It’s more important to be nice than to be rich and famous. That’s the moral of this telepic fable, not from the Family Channel, but from E! Entertainment Television, home of the best dish in Hollywood. Of course, where would E! be without intransigent stars and wayward celebs? This made-for gives an ever-so-slight nod to satire, but is so tame it’ll make even the most angelic viewers crave a taste of the irreverent “Talk Soup.” Maybe that’s the plan: Bore the viewers to the point where they appreciate what E! has been doling out all along.
Harland Williams plays super-nice-guy Richard Breggs, a New York actor who drives a cab so he can buy his great girlfriend Maggie (Elizabeth Berkley) a set of window shades for their tiny apartment. But Richard’s buddy Nick (director Bob Saget) tells him the niceness is the source of Richard’s career problems, that to get ahead, you’ve got to be a “dick.”
Soon after deciding to try being mean, Richard wakes up with amnesia to discover the year is 2004 and he’s the star of a hugely successful TV show – called “Dick.” He’s living in a mansion in Hollywood and has a butler named Edward (Robert Wagner). He’s also, Edward happily informs him, known for being a horrible human being.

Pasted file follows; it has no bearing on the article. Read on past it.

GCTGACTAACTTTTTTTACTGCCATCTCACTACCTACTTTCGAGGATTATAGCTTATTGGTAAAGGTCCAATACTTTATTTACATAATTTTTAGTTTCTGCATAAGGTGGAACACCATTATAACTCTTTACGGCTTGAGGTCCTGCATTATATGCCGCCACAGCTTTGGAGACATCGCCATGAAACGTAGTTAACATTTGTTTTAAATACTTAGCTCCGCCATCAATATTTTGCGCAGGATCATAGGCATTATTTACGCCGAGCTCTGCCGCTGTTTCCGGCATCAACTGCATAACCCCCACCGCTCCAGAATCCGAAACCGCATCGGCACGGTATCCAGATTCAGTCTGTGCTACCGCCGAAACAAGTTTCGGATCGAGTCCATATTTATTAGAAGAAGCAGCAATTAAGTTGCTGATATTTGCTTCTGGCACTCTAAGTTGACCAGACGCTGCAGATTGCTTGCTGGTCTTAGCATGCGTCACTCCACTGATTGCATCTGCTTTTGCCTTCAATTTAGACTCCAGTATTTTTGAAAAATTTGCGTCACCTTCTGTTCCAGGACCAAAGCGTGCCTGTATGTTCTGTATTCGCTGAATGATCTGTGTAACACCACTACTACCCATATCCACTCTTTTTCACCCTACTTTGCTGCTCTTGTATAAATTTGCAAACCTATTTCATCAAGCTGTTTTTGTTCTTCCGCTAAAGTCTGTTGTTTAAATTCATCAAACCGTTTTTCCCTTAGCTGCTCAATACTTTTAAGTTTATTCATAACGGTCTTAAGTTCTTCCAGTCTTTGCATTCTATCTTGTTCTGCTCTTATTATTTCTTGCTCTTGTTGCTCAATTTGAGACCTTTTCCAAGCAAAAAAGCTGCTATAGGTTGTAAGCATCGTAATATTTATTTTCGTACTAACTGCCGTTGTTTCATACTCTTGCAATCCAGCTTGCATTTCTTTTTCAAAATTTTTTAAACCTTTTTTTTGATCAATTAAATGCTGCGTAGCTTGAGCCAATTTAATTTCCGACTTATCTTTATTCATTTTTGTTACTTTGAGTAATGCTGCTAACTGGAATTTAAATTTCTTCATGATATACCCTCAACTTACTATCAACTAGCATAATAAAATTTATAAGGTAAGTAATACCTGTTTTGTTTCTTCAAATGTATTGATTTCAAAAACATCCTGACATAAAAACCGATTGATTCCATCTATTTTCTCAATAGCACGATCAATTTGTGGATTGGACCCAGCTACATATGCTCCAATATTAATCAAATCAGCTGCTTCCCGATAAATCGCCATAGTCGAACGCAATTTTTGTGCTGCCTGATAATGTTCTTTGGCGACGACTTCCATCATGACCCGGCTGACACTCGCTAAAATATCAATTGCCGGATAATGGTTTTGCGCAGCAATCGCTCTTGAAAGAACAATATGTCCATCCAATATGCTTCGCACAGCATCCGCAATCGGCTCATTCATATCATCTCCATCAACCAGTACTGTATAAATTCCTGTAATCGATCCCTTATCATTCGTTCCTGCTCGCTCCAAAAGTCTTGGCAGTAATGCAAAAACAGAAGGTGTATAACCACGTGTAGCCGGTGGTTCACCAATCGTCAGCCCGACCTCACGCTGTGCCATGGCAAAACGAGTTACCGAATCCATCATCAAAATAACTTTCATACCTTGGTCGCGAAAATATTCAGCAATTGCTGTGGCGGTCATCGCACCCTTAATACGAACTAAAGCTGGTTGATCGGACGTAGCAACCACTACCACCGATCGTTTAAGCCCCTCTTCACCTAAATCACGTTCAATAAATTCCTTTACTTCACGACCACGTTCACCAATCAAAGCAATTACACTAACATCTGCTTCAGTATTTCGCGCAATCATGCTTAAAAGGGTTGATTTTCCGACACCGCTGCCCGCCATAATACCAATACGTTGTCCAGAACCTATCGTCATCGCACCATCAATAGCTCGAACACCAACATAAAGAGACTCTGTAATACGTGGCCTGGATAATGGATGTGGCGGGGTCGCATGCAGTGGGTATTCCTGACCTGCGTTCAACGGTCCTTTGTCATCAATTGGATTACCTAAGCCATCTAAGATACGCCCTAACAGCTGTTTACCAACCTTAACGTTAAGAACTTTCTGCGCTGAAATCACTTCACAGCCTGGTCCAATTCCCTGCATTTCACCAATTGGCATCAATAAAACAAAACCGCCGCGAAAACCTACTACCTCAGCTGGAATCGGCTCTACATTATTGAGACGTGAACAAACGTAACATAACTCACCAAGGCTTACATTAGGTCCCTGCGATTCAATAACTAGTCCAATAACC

The use of the many-faceted word “dick” – short for Richard, slang for both jerk and for male genitalia – is as naughty and as clever as this telepic gets, which isn’t saying much. Most of Rick Gitelson’s poorly designed teleplay involves Richard trying to seek forgiveness from Maggie; he doesn’t remember anything he did wrong, but he’s very very sorry. We see almost none of Dick’s evil ways, and what we hear about it is purely generic. E! should know better than to stick us with this preachy tale; I’d rather watch Dick than Richard any day.
The only thing worth watching here is the performance of Wagner as the butler. There’s nothing original about it, and Sir John Gielgud did it even better in “Arthur,” but it’s a fun role, and Wagner provides some spot-on timing and just the right note of put-upon nonchalance.
Cameos from Ed Asner, Michael Moriarty and Connie Stevens deliver some needed relief from the vapid niceness that Williams insistently projects. And the fact that a comedy needs comic relief says it all about this witless telepic.
Tech credits are fine.